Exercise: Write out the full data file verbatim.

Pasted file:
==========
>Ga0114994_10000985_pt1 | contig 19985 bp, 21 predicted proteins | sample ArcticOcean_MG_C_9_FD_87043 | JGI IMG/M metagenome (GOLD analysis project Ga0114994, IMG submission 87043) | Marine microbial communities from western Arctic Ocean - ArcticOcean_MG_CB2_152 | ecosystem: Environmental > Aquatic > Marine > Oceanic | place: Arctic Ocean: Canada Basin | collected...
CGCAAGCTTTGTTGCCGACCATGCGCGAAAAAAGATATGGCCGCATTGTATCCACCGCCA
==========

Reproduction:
>Ga0114994_10000985_pt1 | contig 19985 bp, 21 predicted proteins | sample ArcticOcean_MG_C_9_FD_87043 | JGI IMG/M metagenome (GOLD analysis project Ga0114994, IMG submission 87043) | Marine microbial communities from western Arctic Ocean - ArcticOcean_MG_CB2_152 | ecosystem: Environmental > Aquatic > Marine > Oceanic | place: Arctic Ocean: Canada Basin | collected...
CGCAAGCTTTGTTGCCGACCATGCGCGAAAAAAGATATGGCCGCATTGTATCCACCGCCA